The former White House official who resigned this week as head of a key US group lobbying against the Iran nuclear deal, warned the partisan row was hurting America's national interest.
Gary Samore, who stepped down as president of United Against Nuclear Iran because he supports the agreement, said a political battle between Congress and the White House had crowded out the "pragmatic center."
"This looks like it will be a straight-out political battle between Republicans and some Democrats against the White House and that's very unfortunate," Samore told AFP.
His resignation Monday thrust him into the center of the fierce battle over the Iran deal, one fueled by multi-million-dollar lobbying budgets and the 2016 presidential election campaign.
Samore, a non-proliferation expert, advised Barack Obama during his first presidential term and received wide media attention this week as former White House colleagues hailed his decision as a victory for the "yes" camp.
United Against Nuclear Iran immediately announced he would be replaced by anti-deal former senator Joe Lieberman and unveiled a multi-million dollar campaign to highlight "key deficiencies and weaknesses" in the agreement.
The Republican-controlled Congress is expected in September to vote against the deal, but is unlikely to have enough support to overturn Obama's veto.
"I don't know that this agreement is really going to survive 15 years, in fact my guess is that it probably won't," Samore said.
"But if the agreement collapses I have confidence in our ability to mobilize support for pressure against Iran or use military force if necessary."
"It would be much better if the White House and Congress could come to an agreement on a resolution of support, with conditions that would strengthen the elements of the deal," he added
Samore insisted Congress could have strengthened Obama's hand vis-a-vis Tehran by reinforcing the agreement with "conditions relating to the use of force if necessary, or responding to Iran's regional policy, or keeping Congress adequately involved in implementation."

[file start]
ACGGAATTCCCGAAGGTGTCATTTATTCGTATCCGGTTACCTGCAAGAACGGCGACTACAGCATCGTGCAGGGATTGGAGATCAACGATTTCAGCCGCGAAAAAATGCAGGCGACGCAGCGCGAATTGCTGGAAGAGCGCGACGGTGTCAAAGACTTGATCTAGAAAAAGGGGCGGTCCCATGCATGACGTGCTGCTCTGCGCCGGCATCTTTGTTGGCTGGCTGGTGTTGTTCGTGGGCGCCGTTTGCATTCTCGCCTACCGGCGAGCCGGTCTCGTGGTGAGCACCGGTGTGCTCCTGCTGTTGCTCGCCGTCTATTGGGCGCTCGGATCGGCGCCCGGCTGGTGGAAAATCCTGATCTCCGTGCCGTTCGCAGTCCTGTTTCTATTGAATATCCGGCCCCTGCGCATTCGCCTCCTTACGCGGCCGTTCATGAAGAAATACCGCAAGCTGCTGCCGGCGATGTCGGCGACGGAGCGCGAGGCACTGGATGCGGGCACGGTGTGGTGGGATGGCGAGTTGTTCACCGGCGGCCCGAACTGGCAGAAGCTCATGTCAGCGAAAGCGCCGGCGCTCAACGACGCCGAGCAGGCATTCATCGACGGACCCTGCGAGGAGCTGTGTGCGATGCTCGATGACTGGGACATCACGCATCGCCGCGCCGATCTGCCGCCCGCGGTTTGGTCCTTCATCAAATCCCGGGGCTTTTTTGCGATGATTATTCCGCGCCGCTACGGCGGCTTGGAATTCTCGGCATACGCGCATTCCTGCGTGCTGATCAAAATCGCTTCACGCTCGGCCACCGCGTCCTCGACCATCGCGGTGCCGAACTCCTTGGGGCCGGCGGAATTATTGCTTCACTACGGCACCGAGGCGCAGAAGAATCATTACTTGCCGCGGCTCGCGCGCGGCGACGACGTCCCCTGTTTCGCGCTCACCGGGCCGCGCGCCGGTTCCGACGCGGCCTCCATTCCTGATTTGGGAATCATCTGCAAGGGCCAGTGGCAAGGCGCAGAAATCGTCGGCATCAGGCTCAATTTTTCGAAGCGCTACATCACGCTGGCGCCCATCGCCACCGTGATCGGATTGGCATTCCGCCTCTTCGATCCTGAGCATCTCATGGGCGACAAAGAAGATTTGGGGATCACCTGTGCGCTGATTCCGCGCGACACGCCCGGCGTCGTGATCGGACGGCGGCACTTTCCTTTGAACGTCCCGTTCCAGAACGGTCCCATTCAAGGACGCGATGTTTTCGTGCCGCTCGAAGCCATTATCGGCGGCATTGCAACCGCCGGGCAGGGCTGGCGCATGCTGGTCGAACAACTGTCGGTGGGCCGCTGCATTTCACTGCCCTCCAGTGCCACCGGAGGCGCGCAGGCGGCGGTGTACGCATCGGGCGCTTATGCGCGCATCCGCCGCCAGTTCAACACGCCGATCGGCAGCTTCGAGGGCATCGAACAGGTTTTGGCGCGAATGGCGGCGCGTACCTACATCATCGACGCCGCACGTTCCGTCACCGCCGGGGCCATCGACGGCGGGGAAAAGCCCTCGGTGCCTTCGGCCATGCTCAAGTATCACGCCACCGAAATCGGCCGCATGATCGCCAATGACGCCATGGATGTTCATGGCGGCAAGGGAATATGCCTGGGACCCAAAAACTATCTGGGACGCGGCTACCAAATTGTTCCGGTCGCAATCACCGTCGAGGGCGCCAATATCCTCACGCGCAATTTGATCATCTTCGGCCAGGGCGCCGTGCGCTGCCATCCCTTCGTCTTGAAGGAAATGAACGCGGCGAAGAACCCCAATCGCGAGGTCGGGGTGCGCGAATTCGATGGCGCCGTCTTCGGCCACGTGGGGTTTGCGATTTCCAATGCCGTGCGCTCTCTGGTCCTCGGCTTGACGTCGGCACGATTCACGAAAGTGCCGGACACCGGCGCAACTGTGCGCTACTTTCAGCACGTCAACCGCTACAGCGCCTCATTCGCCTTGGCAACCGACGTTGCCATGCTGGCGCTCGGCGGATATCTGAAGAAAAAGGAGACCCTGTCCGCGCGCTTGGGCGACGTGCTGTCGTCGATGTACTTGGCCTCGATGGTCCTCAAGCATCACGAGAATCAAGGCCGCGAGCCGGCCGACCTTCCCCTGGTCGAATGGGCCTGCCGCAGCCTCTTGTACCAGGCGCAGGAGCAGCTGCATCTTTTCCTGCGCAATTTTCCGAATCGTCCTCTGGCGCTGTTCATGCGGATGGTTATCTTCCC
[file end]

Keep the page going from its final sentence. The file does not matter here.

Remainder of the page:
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"That would be, from a national interest standpoint, the best outcome," he said. "Unfortunately I think the politics preclude that from happening."
After the knock-down-drag-out Washington fight ahead in the next month, "I don't know how much political will be left for coming up with a compromise," he added.
- 'No basis to compromise' -
While the White House has been frustrated by Republicans' summary rejection of the deal -- in some instances before it was finalized. Obama has also been criticized for playing politics.
Critics roundly reject his suggestion that the only alternative to the deal is war.
The White House has "decided that there is no basis to compromise with the Republicans who are going to oppose this agreement no matter what," said Samore.
"They have decided that the only strategy that is going to succeed is to appeal to enough Democrats on the left to block a congressional override of the president's veto."
"The most effective political strategy is to make this an anti-war vote."
Samore explained his thinking after reading over the deal.
"I really do think there are solid grounds for reasonable people to come to different conclusions on this agreement," he said describing his decision.
"I think the strength of the agreement is that it limits Iran's ability to produce fissile material at its declared facilities for 15 years at least and establishes a versification and enforcement mechanism that will improve our ability to catch them cheating."
"On the negative side, the agreement allows Iran to retain a larger enrichment program than I am comfortable with and most of the critical limits expire in 15 years."
"But when you look at those pros and cons against the available alternatives, my conclusion is that this agreement is the most effective way to prevent Iran from producing nuclear weapons, at least for the time being."